Three Steps for Effectively Handling a Customer Complaint


Share on LinkedIn

We all wish we could keep our customers happy all the time, but customer complaints are an occupational hazard in the business world. No matter how good your product or service is, you will likely find yourself dealing with unhappy customers on occasion and how well you handle these customer complaints can make or break your business. Handle them well and the chances are those unhappy customers will appreciate how you dealt with the situation and become repeat customers. They may even recommend your product or service to others, having had a positive customer service experience. Handle them poorly, however, and you run the risk of not only losing those customers for good but seeing the complaints and negative reviews broadcast all over social media.

The following are the three most important steps for effectively handling a customer complaint:


Listen attentively

Customers want to be heard, especially if they are unhappy about a product you sold them or a service you provided that didn’t meet their expectations. In dealing with an unhappy customer, carefully listening to what the customer has to say and ensure that you understand the issue is the first step in reaching an equitable resolution. Ask questions about the customer’s experience and make a note of how you can avoid the same problem in the future. Direct feedback from real customers is a great way to identify areas of your business that need improvement, especially if you receive similar complaints from other customers.


Empathize and apologize

Regardless of whether you think the customer’s complaint is valid, being genuinely empathetic and apologizing for the situation creates a bond between the two of you. When it comes down to it, it really doesn’t matter if the customer is right or wrong. What matters is that you validate the customer’s concerns and show that you are willing to resolve the issue. If the customer is angry or upset, remaining calm and speaking in an even, reassuring tone is the best way to diffuse the situation and avoid aggravating the customer further.


Offer and execute a solution

Consider the customer’s complaint and concerns and offer a reasonable solution. If you need to speak to your manager or supervisor, let the customer know that you will discuss the situation with the team. If the customer asks for something that isn’t possible, try to find some other way to remedy the situation in a similar way, rather than denying the request outright. Once you come to an agreement on the appropriate solution, put the plan into action right away. A prompt resolution improves the chances of the customer putting the negative experience to rest and moving on.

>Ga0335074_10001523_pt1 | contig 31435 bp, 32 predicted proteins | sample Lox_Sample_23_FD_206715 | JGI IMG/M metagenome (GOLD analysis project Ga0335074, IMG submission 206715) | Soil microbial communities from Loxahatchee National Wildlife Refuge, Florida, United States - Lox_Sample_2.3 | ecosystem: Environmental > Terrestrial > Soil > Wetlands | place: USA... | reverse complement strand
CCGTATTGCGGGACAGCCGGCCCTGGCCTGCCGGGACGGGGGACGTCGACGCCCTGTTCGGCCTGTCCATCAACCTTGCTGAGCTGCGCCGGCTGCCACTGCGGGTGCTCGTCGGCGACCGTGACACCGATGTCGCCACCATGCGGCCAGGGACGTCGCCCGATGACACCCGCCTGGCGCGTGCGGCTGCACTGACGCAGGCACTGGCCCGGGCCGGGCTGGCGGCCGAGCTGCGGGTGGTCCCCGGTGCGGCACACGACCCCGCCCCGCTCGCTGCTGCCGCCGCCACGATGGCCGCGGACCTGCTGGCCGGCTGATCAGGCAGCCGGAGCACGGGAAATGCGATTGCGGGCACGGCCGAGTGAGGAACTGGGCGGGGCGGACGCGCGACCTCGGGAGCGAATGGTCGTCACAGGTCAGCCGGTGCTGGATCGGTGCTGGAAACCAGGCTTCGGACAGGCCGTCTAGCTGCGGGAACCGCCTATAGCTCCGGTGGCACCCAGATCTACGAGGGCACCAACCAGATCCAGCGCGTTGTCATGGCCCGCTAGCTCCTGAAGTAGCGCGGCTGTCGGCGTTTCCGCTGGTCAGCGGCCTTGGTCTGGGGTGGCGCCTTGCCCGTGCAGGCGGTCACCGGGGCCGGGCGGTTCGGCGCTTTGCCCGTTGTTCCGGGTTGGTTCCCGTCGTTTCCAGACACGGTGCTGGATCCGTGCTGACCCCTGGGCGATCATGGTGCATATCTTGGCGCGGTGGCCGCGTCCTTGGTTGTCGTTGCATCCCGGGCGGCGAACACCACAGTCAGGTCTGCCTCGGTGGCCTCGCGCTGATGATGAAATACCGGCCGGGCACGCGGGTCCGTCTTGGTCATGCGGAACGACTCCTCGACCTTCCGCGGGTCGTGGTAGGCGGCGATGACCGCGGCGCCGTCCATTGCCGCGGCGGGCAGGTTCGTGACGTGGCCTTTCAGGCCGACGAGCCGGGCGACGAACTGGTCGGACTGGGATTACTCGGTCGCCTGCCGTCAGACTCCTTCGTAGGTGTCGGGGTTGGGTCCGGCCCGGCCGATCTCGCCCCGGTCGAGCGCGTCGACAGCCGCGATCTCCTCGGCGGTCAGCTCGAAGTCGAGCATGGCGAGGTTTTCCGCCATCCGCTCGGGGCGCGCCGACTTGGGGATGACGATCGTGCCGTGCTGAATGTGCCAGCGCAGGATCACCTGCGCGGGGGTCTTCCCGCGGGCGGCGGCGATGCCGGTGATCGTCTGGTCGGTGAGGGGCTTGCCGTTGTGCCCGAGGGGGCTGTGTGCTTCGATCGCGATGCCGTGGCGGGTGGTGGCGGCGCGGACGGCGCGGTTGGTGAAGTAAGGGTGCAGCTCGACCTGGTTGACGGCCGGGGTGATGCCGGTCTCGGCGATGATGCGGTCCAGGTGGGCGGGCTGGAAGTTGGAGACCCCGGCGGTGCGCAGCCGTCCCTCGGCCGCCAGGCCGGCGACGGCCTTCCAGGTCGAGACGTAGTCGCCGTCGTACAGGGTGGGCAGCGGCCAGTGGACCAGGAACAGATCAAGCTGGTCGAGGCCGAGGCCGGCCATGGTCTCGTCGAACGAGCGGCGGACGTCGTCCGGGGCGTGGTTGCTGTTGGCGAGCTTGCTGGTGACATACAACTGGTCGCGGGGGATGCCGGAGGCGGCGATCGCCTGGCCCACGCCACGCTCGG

Why Good Customer Service is So Important

Good customer service is the cornerstone of a successful business strategy. and when it comes to knowing how to handle customer complaints, it pays to have a procedure in place as part of your business plan. A business plan is a formal written document that lays out your business goals, how you plan to achieve those goals and the time frame for doing so. If you aren’t sure how to write a business plan, you can find a business plan template online to get you started. When you are writing your business plan, think about the steps you will take to ensure that your company provides quality customer service. Not only can good customer service to strengthen your brand, reduce employee turnover and create endorsements, it also builds strong relationships and fosters customer loyalty, which is the key to growing your business. After all, research shows that it costs six to seven times more to attract new customers than it does to retain existing customers and happy customers are more likely to return to make new purchases and recommend your product or service to others.

Jean Paul De Silva Clauwaert
JP is the owner of V12 Strategies. He is a business growth and sales expert with over a decade of experience. His educational background is unique as he received the majority of his education through a military academy. JP worked as a designer for many years on large-scale building projects. He then was trained as a Business and Sales Consultant.


Please use comments to add value to the discussion. Maximum one link to an educational blog post or article. We will NOT PUBLISH brief comments like "good post," comments that mainly promote links, or comments with links to companies, products, or services.

Please enter your comment!
Please enter your name here